Regular Parliament watchers may or may not miss his inimitable style, such as his bellowing shouts of “order” and “division, clear the lobby”, but those quirks are what brought him international attention when the eyes of the world became fixed on the Commons throughout 2019.

As the Brexit debate raged and senior opposition figures played every trick in the parliamentary book to prevent the governments of Theresa May and Boris Johnson from pursuing their preferred policies, Mr Bercow drew the ire of hardline Eurosceptics for perceived bias.

After he allowed an amendment by Tory rebel Dominic Grieve to be voted on in January, he was labelled “Speaker of the Devil” by one newspaper, while the Daily Mail called him an “egotistical preening popinjay (who) has shamelessly put his anti-Brexit bias before the national interest – and is a disgrace to his office”.

He voted Remain, discussing it candidly with a group of students, but in an interview with Italian newspaper La Repubblica denied this meant he had lost his impartiality.

“If I’m biased, I’m biased in favour of Parliament. Parliament being heard. Parliament having a right to speak. Parliament having time. Parliament being respected by the government of the day and indeed by the opposition,” he said.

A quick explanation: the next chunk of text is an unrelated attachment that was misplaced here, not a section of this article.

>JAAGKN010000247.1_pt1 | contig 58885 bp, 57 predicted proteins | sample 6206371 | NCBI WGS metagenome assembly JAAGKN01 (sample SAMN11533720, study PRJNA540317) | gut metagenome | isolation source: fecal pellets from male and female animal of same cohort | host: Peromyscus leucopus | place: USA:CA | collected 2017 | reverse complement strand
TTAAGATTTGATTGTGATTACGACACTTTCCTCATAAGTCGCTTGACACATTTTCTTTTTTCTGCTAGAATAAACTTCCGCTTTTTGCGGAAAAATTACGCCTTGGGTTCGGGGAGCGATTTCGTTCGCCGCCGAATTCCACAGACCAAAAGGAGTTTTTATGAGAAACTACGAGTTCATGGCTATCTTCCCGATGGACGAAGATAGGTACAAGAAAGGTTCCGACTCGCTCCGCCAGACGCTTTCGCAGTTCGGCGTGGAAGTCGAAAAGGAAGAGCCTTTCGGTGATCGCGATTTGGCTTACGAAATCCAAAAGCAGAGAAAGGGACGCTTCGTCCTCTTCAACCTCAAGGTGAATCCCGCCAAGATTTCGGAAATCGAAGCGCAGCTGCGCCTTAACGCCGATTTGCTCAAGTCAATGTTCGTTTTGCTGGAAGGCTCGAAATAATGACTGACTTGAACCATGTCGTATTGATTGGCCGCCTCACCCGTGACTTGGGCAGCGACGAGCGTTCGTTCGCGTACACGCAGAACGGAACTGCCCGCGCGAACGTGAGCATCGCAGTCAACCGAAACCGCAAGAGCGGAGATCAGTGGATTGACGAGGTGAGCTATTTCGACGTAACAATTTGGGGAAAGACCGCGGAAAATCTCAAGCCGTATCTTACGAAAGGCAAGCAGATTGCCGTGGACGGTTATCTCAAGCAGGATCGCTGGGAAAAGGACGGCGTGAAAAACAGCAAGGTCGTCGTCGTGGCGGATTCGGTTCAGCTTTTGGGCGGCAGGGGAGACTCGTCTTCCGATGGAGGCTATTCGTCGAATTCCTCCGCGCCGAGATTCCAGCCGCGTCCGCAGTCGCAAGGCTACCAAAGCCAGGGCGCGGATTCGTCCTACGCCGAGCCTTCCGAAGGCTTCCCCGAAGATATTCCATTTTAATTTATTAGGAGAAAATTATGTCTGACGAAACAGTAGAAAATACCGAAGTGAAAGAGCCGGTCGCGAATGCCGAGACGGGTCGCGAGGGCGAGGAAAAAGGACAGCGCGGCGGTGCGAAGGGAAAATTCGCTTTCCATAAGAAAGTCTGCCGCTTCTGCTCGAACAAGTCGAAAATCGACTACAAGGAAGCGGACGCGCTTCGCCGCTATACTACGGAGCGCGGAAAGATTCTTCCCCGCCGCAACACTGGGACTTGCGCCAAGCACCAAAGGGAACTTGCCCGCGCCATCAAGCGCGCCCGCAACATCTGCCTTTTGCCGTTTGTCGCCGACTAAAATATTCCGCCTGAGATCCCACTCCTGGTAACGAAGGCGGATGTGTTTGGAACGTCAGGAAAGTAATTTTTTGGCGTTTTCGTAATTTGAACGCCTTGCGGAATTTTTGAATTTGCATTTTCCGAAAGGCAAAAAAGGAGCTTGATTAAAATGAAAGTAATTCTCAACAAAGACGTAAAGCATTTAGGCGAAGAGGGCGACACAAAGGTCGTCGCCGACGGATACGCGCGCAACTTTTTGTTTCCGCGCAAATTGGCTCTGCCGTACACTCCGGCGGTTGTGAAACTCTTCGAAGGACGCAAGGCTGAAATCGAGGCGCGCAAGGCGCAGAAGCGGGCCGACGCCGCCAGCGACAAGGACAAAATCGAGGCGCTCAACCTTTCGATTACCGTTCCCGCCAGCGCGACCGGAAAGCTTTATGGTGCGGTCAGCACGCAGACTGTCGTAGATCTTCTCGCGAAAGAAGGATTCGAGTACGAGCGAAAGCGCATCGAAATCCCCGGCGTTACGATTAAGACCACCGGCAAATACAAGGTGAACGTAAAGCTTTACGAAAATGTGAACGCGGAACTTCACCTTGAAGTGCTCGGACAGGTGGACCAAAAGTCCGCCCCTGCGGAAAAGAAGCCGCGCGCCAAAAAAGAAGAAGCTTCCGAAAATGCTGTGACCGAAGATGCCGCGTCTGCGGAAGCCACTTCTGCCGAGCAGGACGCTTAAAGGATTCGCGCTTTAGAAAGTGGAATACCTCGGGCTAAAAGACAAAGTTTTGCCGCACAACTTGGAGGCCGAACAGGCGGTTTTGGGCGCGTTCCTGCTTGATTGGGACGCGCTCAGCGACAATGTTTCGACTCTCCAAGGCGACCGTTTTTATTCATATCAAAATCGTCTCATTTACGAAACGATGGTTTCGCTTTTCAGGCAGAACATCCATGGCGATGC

Since being elected as the 157th Speaker of the House of Commons in June 2009, he has delivered many caustic put-downs, earning him both loathing and appreciative laughter from MPs.

He had a fractious relationship with former Commons Leader, and now Business Secretary, Andrea Leadsom, after he was accused of calling her a “stupid woman”.

Andrea Leadsom is far from being ‘stupid’, but that’s Bercow.

Three weeks ago, Bercow travelled to Brussels to meet with his opposite number, the EU Parliament President David Sassoli:

The Speaker’s role does not include government negotiations:

To think that October 31 was supposed to be our Brexit date. Of course, Bercow did not prevent this single-handedly, but, nonetheless, he helped:

On the Saturday, October 19 session, Bercow brought forward the Letwin Amendment, which stipulated that all Brexit legislation be voted on before Boris’s new deal was approved. Its passage by MPs that day ensured that Boris had to send letters of extension to Brussels, in compliance with the Benn Act. January 31, 2020 is the new Brexit deadline:

The following day, one of his deputies, Conservative MP Dame Eleanor Laing, accused him of abusing his position:

The Mail on Sunday article states:

Dame Eleanor is one of nine MPs running to replace him, including fellow deputies Sir Linsday Hoyle and Dame Rosie Winterton.  

In another barely veiled attack on Mr Bercow, Dame Eleanor said the Speaker needed to ‘set an example of dignified, respectful behaviour’ and said: ‘Aggression and arrogance are deplorable.’ 

Mr Bercow’s critics have frequently taken aim at what they see as a pompous, grandstanding style of managing the Commons.